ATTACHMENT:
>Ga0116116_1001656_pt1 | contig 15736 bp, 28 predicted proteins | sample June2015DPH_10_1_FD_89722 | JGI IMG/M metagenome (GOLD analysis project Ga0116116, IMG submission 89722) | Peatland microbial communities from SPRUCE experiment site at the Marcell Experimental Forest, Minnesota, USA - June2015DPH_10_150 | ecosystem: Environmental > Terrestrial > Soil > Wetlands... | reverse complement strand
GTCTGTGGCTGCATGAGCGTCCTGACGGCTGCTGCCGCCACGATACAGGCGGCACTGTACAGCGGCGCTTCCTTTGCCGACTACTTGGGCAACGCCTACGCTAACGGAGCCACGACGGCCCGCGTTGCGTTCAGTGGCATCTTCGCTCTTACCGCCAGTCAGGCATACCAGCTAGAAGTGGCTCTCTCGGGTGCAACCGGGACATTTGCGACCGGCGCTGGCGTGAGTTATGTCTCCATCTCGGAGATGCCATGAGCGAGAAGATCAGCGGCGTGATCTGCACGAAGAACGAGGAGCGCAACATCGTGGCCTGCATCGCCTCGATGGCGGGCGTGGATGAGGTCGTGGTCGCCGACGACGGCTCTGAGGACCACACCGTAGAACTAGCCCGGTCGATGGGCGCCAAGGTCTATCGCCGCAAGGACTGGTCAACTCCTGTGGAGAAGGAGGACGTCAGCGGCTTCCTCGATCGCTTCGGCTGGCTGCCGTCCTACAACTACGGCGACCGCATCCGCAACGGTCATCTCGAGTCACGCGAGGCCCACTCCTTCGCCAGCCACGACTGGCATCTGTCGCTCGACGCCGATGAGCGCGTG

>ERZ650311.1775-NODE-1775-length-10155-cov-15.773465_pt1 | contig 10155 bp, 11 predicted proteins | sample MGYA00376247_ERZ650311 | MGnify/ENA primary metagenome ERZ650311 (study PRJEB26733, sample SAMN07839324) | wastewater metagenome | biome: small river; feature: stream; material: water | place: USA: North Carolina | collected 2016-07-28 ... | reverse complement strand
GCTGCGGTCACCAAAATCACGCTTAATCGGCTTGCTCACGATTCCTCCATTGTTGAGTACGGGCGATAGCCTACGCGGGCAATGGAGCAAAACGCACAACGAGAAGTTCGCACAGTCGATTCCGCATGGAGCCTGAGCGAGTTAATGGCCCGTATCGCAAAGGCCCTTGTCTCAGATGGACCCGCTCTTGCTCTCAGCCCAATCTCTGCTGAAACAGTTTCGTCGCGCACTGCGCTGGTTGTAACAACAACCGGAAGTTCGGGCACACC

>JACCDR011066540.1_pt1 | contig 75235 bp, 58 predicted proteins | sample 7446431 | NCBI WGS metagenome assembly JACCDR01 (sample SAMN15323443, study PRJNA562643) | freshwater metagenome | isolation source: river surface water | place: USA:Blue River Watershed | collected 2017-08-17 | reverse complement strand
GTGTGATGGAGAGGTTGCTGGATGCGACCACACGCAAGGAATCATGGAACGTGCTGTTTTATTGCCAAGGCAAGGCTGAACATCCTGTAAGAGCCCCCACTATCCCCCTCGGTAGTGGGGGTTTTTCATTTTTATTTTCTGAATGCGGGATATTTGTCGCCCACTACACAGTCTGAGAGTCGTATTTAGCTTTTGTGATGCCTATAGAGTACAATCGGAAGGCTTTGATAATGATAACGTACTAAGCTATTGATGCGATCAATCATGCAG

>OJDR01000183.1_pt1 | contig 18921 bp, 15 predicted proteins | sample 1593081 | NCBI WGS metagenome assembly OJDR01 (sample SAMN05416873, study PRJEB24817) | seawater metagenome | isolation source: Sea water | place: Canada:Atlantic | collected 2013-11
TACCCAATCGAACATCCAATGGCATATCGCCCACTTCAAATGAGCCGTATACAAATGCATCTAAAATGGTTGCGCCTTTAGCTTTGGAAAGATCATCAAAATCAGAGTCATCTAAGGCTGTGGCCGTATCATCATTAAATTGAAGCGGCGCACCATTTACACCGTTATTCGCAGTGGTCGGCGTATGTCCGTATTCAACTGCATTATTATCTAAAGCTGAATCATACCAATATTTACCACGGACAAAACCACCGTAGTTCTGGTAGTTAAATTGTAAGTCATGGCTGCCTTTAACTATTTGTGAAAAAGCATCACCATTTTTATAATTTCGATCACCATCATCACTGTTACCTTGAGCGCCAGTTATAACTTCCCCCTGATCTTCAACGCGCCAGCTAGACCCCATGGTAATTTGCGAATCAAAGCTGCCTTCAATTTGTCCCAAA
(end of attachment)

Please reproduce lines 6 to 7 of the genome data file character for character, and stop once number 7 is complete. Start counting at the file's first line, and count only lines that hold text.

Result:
GTGTGATGGAGAGGTTGCTGGATGCGACCACACGCAAGGAATCATGGAACGTGCTGTTTTATTGCCAAGGCAAGGCTGAACATCCTGTAAGAGCCCCCACTATCCCCCTCGGTAGTGGGGGTTTTTCATTTTTATTTTCTGAATGCGGGATATTTGTCGCCCACTACACAGTCTGAGAGTCGTATTTAGCTTTTGTGATGCCTATAGAGTACAATCGGAAGGCTTTGATAATGATAACGTACTAAGCTATTGATGCGATCAATCATGCAG

>OJDR01000183.1_pt1 | contig 18921 bp, 15 predicted proteins | sample 1593081 | NCBI WGS metagenome assembly OJDR01 (sample SAMN05416873, study PRJEB24817) | seawater metagenome | isolation source: Sea water | place: Canada:Atlantic | collected 2013-11